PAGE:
Richard III reburial -3: Gets a Kingly Burial, on Second Try


MARCH 26, 2015.

LEICESTER, England — For an English monarchy that has lasted more than 1,000 years, there can have been few more improbable occasions than the ceremony of remembrance here on Thursday for the reburial of one of the most bloodstained medieval sovereigns, King Richard III, who was slain in battle seven years before Christopher Columbus set sail for the New World.

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British Army pallbearers carried a coffin containing the exhumed remains of King Richard III to his final resting place: a marble tomb next to the altar in Leicester Cathedral.

After three days of viewing by thousands who lined up for hours to file past the bier in Leicester’s Anglican cathedral, Richard’s skeletal remains, in a coffin of golden English oak with an incised Yorkist rose and an inscription giving the sparest details of his life — “Richard III, 1452-1485” — were removed overnight from beneath a black cloth pall stitched with colorful images from his tumultuous times.


With the solemn ceremony laid down for monarchs through the ages, the coffin was borne to a marble tomb adjacent to the cathedral’s altar by a party of 10 British Army pallbearers wearing red sashes over their khaki uniforms and rows of glinting medals attesting to their service in the country’s most recent wars, in Bosnia, Iraq and Afghanistan.


With the tomb topped by a black marble plinth, the king’s remains, in a lead-lined inner coffin, were then lowered into what the Anglican prelates presiding at the service described as his final resting place. That placed him barely a stone’s throw from his ignominious grave for the past 530 years, in ground beside the cathedral, where frightened Franciscan friars disposed hastily of his corpse after his defeat at the Battle of Bosworth Field outside Leicester on Aug. 22, 1485.


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That first grave lay in oblivion for centuries, unremarked until it was discovered beneath a municipal parking lot beside the cathedral in September 2012, in what has been hailed as one of the most astonishing archaeological hunches in modern history. The acknowledged good fortune of the archaeologists, who found what proved to be Richard’s bones within hours of their digger making its first cut in the buried ruins of the Greyfriars priory, was followed by what others in the field have described as an exercise of extraordinary scholarship, involving a closely knit team of experts in archaeology, engineering, forensics, genetics, geology, history and medicine, many of them from the University of Leicester.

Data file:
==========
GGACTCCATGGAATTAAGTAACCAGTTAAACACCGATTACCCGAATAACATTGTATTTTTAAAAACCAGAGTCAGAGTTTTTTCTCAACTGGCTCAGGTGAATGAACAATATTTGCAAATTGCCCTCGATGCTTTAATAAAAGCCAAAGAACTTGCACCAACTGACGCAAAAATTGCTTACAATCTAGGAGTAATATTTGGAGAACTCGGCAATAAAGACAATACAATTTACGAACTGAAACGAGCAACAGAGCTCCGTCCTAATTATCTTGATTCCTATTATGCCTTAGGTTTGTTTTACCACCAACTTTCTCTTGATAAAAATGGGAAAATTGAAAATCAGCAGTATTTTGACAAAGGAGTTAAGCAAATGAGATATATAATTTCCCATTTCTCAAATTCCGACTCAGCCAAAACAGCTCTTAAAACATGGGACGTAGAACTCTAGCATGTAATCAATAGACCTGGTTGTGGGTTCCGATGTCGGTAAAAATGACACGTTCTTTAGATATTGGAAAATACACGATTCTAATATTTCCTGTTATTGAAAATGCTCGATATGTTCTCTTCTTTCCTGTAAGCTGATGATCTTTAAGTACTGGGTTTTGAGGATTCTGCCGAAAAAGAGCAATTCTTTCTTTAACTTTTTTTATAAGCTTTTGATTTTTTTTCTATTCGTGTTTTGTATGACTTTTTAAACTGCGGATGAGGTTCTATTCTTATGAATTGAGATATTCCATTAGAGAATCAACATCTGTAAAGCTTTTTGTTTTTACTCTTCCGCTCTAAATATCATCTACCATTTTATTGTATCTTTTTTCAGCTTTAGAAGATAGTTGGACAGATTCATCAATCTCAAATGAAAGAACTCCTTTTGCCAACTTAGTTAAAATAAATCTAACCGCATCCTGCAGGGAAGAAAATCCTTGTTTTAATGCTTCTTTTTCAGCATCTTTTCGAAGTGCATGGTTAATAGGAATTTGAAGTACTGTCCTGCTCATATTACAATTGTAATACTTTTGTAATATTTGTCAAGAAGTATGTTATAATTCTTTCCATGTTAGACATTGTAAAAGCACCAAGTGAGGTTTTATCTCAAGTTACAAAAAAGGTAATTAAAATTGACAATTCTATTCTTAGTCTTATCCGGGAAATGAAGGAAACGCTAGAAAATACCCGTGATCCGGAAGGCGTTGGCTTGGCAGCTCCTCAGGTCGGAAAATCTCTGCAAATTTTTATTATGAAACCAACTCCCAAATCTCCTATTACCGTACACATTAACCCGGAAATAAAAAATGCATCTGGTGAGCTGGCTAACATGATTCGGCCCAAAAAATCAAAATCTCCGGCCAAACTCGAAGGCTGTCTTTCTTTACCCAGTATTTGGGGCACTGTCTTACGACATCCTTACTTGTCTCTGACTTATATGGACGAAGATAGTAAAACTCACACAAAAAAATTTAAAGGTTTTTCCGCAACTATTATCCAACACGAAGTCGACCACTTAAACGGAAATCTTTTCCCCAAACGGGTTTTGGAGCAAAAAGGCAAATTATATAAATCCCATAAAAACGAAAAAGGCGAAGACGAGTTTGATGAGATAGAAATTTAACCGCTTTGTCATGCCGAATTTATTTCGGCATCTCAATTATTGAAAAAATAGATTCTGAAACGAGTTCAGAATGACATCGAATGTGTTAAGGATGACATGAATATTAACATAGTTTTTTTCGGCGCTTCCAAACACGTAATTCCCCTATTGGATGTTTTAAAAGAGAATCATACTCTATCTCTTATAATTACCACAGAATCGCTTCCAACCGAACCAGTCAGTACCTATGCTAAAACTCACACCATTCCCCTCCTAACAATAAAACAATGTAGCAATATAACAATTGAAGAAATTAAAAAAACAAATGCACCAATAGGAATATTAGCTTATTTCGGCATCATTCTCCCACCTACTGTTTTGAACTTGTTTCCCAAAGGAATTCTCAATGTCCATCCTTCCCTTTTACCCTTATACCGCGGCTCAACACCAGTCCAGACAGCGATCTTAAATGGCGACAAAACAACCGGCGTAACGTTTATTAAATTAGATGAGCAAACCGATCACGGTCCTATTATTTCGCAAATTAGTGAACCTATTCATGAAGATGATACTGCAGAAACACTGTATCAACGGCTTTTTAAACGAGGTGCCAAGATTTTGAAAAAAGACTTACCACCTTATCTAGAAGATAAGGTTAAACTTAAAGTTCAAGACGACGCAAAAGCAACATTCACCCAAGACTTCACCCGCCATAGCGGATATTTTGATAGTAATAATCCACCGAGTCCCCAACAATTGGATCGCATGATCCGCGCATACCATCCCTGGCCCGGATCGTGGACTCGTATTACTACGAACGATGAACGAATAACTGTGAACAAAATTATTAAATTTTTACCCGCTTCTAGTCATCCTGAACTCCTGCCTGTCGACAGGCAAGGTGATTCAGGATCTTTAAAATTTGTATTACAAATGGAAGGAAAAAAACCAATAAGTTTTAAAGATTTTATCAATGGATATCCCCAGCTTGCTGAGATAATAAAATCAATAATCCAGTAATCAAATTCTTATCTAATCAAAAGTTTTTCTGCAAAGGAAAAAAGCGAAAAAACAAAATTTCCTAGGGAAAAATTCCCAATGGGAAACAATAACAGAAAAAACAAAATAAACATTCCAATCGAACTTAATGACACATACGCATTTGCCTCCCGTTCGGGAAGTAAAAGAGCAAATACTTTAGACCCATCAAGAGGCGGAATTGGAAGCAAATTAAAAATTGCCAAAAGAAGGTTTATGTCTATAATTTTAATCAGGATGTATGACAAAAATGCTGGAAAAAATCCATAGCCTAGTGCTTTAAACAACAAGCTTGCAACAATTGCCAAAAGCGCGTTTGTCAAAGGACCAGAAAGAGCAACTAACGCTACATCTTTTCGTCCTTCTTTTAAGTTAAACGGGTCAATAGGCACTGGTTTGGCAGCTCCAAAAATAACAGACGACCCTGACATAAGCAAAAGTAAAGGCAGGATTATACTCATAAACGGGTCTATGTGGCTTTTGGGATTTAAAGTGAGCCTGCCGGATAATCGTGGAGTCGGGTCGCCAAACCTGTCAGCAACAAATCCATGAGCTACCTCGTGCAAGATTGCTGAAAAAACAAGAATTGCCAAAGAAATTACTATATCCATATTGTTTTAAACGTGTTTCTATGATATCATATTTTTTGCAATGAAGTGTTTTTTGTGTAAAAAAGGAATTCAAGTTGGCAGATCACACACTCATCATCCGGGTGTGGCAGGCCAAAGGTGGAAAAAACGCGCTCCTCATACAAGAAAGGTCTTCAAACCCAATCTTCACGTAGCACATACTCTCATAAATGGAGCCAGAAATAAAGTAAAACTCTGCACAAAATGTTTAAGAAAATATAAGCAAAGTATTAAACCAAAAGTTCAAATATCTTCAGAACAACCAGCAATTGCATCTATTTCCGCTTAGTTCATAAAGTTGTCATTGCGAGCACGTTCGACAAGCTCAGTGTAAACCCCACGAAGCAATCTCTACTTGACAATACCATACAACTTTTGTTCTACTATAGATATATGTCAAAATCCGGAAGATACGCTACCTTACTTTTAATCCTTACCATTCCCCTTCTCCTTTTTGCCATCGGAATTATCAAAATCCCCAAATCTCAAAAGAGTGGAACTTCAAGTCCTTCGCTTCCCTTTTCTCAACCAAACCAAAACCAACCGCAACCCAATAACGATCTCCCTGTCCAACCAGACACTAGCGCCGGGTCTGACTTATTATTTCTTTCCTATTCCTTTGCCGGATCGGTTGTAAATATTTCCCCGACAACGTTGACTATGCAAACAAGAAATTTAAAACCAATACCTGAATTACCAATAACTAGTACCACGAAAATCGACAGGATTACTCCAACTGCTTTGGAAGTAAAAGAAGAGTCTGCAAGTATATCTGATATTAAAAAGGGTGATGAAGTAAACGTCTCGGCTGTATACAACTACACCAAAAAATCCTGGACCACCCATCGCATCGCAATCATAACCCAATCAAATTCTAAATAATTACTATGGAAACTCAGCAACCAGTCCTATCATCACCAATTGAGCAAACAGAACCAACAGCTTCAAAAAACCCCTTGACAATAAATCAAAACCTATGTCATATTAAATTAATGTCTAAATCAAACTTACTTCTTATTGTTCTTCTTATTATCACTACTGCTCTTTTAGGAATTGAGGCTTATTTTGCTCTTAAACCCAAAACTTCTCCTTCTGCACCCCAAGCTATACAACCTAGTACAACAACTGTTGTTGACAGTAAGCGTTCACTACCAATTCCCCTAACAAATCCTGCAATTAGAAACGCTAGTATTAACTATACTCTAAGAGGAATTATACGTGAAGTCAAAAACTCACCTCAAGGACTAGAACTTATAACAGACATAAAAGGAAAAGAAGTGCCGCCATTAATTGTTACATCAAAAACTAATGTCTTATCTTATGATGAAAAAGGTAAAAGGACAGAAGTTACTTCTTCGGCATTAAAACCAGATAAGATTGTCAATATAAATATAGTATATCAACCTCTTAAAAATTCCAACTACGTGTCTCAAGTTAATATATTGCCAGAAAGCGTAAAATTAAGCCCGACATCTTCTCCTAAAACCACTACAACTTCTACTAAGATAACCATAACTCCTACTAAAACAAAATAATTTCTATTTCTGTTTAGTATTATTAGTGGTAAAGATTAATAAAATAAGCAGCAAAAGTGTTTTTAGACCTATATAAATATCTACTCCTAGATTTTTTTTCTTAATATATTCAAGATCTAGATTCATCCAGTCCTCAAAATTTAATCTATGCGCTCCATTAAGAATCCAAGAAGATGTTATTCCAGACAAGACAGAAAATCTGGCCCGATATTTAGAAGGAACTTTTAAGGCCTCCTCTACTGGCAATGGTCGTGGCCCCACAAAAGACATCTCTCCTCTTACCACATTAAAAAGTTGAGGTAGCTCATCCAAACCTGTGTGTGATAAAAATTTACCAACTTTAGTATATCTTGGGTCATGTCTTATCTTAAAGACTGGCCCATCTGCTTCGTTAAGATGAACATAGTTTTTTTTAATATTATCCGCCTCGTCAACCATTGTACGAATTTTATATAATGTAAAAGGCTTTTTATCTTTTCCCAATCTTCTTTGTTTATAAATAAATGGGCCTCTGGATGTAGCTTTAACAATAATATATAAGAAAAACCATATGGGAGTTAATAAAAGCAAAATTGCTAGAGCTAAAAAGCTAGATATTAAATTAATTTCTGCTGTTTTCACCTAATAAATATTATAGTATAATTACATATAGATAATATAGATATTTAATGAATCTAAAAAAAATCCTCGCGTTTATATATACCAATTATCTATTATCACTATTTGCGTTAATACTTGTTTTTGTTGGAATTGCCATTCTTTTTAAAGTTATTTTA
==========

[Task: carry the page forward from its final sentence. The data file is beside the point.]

Their work confirmed “beyond a reasonable doubt,” as the Leicester scholars have described it, that the bones were those of Richard. Critical to their findings was that the nearly complete skeleton included a deeply curved spine, evidence of the bone disease known as scoliosis that prompted later accounts that Richard was a hunchback.


The studies also established that a catalog of nearly a dozen wounds, including two ferocious blows to Richard’s skull from a sword and a halberd that would have killed him instantly, comported closely with contemporary accounts of how he died, toppled from his horse in boggy ground, after two hours of combat at Bosworth that placed him only yards away at his death from Henry Tudor, the victor at Bosworth Field who succeeded him on the throne as Henry VII.


The scholarship laid the groundwork for Thursday’s ceremony, where the few hundred seats that were available were as keenly sought-after as any at Wimbledon’s Centre Court. Crowds running into tens of thousands lined Leicester’s streets to watch Richard’s coffin pass on its way to the cathedral last weekend. The ceremonies drew hours of live television coverage and days of newspaper headlines, almost as if Britain had lost a 21st-century monarch.



Interactive Feature | About John F. Burns The two-time Pulitzer Prize winner wrote more than 3,300 articles over 40 years reporting for The New York Times.

The presiding cleric at the cathedral service was the archbishop of Canterbury, Justin Welby, the worldwide head of the Anglican Communion. Some saw his presence, and the fact that the reburial took place in an Anglican cathedral, as an anomaly, since Richard was a devout member of the pre-Reformation church in England, and thus a Roman Catholic, who died well before Henry VIII’s break with Rome in the 1530s.